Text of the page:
Psychological research has demonstrated that in times of crisis, people respond most acutely to emotionally strong voices, Bail explains. The media industry has long understood this intuitively and featured dramatic, colorful and emotional figures because they’re more compelling to readers. We’ve all seen this “fringe effect,” as Bail dubs it, from the Tea Party to the birther movement.
Friday, December 7, 2012
Approaching the Fiscal Cliff - a little panic might do us some good
In a piece today in Salon, Alex Setiz-Wald brings forth an important point about who, and how, our domestic security debate has been shaped by the psychology of fringe voices:
Yet I would humbly suggest that this observation is equally applicable to the “fiscal cliff/austerity bomb” debate currently raging in Washington. Simply put, Republicans may be blamed in polling for causing the fiscal cliff, but their message is also likely to draw more resonance because they are using more emotional language, and actually displaying emotions, then President Obama. The invective he raised when confronted by Republican attacks on his U.N Ambassador would be well suited to the fiscal cliff debate, yet his post-election speechmaking (and for that matter his campaign speechmaking) is still fairly devoid of emotional content.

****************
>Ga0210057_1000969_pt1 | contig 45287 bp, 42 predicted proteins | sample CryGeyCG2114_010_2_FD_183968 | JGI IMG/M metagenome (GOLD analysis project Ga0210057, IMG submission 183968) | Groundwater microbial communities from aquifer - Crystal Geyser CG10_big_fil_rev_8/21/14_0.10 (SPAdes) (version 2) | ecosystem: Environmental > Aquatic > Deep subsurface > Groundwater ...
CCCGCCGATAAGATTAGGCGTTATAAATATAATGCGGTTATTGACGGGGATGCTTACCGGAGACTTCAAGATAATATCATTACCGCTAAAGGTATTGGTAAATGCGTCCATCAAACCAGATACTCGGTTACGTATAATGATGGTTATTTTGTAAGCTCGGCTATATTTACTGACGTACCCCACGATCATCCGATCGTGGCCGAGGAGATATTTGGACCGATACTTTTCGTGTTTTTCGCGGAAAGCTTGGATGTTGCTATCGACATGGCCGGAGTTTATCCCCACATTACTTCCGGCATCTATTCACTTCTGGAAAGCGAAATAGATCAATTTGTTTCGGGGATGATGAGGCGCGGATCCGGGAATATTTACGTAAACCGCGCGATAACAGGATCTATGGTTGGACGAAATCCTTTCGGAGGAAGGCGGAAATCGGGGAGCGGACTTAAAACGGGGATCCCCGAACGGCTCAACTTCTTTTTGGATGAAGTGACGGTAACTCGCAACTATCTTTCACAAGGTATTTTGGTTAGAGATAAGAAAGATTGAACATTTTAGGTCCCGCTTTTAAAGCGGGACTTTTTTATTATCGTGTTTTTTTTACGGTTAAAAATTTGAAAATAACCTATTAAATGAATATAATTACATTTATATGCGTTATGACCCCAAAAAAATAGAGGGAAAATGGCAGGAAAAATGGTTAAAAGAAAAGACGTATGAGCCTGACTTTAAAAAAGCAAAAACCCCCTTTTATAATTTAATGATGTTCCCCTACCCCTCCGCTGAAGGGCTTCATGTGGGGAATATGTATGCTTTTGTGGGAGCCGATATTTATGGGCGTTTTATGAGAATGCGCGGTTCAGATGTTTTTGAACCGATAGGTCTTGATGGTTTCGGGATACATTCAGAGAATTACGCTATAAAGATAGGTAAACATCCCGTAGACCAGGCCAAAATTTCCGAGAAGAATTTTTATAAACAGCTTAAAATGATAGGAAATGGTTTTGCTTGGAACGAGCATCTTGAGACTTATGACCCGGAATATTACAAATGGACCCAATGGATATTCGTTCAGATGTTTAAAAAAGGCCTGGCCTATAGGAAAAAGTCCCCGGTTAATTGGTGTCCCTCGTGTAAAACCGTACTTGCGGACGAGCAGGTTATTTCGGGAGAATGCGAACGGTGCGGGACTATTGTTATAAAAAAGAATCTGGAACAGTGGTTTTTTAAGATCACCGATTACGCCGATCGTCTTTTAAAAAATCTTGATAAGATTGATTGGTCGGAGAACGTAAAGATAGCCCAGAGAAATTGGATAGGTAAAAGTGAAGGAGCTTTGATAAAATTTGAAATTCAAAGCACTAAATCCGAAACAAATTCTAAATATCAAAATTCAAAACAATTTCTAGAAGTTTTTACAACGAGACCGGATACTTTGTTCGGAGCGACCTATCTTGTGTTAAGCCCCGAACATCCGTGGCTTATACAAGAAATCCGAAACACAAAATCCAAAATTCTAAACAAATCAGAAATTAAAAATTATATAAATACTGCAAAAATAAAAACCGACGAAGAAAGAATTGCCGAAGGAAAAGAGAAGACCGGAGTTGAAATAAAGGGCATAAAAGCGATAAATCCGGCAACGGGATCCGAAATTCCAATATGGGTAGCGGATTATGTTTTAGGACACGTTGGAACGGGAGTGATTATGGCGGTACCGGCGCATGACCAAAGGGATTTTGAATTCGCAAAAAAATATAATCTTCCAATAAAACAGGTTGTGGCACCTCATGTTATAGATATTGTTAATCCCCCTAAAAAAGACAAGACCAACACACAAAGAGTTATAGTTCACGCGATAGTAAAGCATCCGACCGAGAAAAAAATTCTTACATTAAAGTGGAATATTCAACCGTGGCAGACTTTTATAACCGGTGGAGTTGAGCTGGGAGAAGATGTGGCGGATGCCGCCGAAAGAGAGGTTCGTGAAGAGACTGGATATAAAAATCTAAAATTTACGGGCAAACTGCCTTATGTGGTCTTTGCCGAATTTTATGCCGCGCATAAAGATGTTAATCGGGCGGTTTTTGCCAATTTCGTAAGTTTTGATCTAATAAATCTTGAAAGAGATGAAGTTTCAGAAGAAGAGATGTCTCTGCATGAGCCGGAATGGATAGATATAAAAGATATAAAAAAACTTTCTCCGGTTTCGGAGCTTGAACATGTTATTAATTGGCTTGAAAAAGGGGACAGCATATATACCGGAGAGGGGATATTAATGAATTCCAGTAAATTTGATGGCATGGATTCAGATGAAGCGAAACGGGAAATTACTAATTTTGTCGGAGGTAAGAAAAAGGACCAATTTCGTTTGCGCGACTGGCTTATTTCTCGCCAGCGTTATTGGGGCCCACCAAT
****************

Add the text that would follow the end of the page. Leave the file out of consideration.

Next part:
Does the fiscal cliff get “solved” or “fixed” if the President lets off a little steam? No, but it does turn the narrative away from the raw emotion of the Republican position, and that may be the key to keeping both the government open, and the economy functioning after January 1st.